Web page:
Mordy said: “When China entered the world economic system, the country had a very cheap currency and labour costs were also cheap. Fast forward 20 years after it joined the World Trade Organization and now China's wages have gone up substantially, their consumer class is much larger and the country is no longer exporting deflation. A robust Chinese economy, as we are witnessing today, is a profoundly inflationary force.”
While several cyclical, policy and structural factors point to higher future inflation, Mordy warned that many are also misreading the long-term implications of coronavirus, failing to differentiate an exogenous shock from a classic recession.
The latter always sparks a longer-running trend change because deep financial imbalances must be worked out over years. However, COVID-19 landed on much different terrain. Heading into 2020, no major global imbalances were evident, with some exceptions: Canada, for example, continues to cling to its status as a country with an epic consumer debt bubble.
Mordy explained: “The private sector deleveraging that needed to happen in the US and Eurozone after 2008 was largely complete, and worldwide banking systems were generally healthy. Global systemic risks were in fact low.
“Now that vaccines are secured, a return to growth is imminent. Yet, global central banks remain clearly focused on the last battle, assuming a long and shallow recovery and a complete lack of inflationary pressures.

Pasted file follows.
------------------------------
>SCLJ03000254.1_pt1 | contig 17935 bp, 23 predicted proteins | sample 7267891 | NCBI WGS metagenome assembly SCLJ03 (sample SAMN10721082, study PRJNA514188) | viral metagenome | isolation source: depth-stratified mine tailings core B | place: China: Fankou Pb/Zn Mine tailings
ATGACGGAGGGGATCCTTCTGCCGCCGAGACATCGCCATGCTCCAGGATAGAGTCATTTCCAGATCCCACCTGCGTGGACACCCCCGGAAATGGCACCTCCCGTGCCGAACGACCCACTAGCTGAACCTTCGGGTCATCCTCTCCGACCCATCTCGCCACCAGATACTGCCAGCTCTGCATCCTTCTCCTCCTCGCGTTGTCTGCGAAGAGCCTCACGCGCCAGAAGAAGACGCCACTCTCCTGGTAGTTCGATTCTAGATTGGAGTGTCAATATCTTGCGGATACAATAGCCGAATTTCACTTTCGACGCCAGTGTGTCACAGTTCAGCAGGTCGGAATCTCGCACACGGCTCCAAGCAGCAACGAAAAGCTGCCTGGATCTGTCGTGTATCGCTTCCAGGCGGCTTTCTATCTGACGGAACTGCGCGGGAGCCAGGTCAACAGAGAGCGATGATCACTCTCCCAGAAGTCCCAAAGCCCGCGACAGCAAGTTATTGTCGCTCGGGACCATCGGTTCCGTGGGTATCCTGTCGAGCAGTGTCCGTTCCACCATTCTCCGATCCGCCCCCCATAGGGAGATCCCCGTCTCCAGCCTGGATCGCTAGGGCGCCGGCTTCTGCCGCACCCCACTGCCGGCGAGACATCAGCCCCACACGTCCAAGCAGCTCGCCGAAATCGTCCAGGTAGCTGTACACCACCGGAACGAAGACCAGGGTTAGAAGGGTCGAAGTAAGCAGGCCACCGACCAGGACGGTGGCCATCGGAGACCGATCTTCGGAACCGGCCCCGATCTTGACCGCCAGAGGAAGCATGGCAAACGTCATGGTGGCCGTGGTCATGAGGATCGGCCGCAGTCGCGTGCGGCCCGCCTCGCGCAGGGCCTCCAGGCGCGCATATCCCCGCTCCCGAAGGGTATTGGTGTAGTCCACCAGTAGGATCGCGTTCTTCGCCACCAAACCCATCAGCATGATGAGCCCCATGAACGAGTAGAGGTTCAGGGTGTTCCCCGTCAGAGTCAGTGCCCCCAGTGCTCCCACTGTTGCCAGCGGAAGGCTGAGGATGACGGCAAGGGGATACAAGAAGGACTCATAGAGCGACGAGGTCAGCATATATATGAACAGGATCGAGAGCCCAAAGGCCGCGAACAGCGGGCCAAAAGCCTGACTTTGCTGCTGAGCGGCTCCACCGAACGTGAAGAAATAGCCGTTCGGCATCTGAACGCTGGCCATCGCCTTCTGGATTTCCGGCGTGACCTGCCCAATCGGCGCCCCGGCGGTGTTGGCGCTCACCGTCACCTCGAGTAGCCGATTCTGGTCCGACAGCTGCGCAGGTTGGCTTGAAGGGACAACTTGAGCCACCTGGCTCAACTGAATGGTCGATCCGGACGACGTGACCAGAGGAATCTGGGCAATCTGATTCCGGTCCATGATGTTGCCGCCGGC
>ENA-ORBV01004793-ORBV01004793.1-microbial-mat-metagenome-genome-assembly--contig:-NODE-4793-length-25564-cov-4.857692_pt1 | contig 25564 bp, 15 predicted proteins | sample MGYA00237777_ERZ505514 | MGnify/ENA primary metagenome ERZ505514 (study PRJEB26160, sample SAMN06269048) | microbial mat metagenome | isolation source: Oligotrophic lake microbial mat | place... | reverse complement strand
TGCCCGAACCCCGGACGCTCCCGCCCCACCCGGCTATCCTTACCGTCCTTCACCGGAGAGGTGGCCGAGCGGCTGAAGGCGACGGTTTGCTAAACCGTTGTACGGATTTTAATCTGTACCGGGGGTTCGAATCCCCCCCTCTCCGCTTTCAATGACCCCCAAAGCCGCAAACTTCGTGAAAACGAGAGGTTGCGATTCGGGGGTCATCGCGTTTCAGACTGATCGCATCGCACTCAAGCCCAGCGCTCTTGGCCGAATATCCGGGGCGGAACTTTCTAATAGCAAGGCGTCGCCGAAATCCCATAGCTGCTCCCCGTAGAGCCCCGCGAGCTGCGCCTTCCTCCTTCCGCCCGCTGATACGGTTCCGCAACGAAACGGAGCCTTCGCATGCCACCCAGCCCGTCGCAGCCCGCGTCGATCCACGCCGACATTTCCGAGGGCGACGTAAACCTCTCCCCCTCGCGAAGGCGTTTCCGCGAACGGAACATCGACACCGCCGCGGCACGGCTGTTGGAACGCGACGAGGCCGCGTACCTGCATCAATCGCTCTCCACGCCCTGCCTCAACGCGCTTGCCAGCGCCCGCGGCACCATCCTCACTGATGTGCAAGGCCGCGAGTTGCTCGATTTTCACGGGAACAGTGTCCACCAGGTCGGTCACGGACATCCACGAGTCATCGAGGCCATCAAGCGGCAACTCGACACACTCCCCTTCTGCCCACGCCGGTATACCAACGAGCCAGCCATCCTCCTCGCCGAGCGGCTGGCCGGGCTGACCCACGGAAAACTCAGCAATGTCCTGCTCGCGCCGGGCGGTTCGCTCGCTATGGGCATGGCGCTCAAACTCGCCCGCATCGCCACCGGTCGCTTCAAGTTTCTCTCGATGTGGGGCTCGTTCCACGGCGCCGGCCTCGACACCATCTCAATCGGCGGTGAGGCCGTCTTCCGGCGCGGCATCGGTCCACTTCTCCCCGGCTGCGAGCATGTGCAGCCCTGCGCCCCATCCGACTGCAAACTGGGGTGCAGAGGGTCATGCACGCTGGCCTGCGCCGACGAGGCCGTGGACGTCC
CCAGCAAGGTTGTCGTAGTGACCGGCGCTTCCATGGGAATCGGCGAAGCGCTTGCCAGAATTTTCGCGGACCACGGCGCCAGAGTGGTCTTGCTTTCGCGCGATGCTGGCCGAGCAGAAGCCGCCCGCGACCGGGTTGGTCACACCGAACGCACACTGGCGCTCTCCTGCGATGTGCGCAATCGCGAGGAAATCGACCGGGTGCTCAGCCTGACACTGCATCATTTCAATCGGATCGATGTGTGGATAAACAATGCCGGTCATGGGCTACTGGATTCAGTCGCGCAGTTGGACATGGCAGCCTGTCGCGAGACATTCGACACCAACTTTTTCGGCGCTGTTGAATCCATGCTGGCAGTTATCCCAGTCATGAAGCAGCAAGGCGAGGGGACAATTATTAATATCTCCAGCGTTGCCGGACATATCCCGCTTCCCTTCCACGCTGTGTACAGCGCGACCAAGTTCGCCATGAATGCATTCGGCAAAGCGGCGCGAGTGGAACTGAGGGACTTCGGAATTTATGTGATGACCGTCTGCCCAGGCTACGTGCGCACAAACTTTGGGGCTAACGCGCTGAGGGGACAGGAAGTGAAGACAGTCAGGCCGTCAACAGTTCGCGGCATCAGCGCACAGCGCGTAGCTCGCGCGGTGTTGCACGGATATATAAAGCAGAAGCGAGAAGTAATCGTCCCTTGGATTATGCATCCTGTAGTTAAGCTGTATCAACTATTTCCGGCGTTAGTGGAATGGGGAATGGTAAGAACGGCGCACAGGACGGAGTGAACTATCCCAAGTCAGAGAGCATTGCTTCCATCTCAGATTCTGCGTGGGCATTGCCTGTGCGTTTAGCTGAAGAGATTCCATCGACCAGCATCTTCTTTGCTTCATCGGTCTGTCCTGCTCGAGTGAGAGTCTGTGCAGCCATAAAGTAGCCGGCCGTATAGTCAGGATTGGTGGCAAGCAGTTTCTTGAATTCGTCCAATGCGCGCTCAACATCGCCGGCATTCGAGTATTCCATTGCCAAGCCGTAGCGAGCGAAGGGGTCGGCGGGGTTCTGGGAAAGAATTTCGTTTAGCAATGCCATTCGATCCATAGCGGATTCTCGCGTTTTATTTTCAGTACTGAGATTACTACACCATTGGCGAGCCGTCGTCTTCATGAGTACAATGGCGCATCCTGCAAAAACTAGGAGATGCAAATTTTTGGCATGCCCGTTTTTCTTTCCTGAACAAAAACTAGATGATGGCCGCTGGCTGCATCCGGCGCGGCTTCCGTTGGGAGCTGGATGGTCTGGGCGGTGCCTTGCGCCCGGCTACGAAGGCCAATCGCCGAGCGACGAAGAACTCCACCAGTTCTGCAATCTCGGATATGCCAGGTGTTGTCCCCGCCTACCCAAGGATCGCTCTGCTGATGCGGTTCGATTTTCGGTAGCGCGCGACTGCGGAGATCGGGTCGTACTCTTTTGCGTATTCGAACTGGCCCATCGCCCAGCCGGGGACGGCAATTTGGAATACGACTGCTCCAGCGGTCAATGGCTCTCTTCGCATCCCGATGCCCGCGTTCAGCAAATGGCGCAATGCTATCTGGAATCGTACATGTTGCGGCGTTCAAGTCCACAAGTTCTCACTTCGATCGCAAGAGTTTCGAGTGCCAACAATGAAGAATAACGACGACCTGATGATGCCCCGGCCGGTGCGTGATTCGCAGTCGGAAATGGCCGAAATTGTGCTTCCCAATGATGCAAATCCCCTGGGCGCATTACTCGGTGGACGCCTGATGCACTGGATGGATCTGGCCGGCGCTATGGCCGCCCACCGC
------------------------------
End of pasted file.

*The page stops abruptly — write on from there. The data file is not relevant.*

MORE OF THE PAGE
“The Federal Reserve has now made major modifications to its monetary policy framework, shifting to an ‘average inflation targeting’ approach. Based on past undershoots of inflation - roughly 500 basis points in the past 10 years for those counting - inflation can run as hot as 7% in a year without breaching the average inflation target.
“The financial implications of this policy shift will be far reaching. In fact, with the Fed’s capitulation to deflationary pressures, they have effectively given a green light to rising prices.”
All major banks appear terrified of making a policy mistake, arguing for more collaboration with fiscal authorities. They are being “indulged” and the arrival of big government spending is the biggest shift towards a more inflationary environment, as discussed in Super Trend 1: You Say You Want A (Fiscal) Revolution.
More money immediately enters circulation and leads to pricing pressures. All of this will quicken the transition towards a more inflationary environment.
So what does this all mean for investors? In short, like the aforementioned fiscal revolution, a new regime is here and the conditions for a sustained rise in price inflation have arrived. The transition will be gradual and bumpy, allowing many investors a period of denial until underlying pressures are more evident. This is typical during regime changes, as it takes time to release old narratives.
Mordy concluded that this scenario carries profound ramifications for several asset classes in the years ahead.
“Investments that have been bid up on the ‘lower forever’ inflation thesis will increasingly be at risk,” he said. “This includes growth stocks, which thrive on low discount rates, and, of course, Western government bonds, which in the grim words of one analyst are ‘where money goes to die’.
“On the positive side, secular headwinds for value stocks are waning. US and European banks have become well capitalized and will thrive on higher net interest margins. Industrials will do well. Commodity prices have largely completed their secular downturn. That means many cyclicals and other sectors that can pass through rising costs will outperform.
“Not many are ready for this change in the investment climate. But make no mistake, inflation is calling.”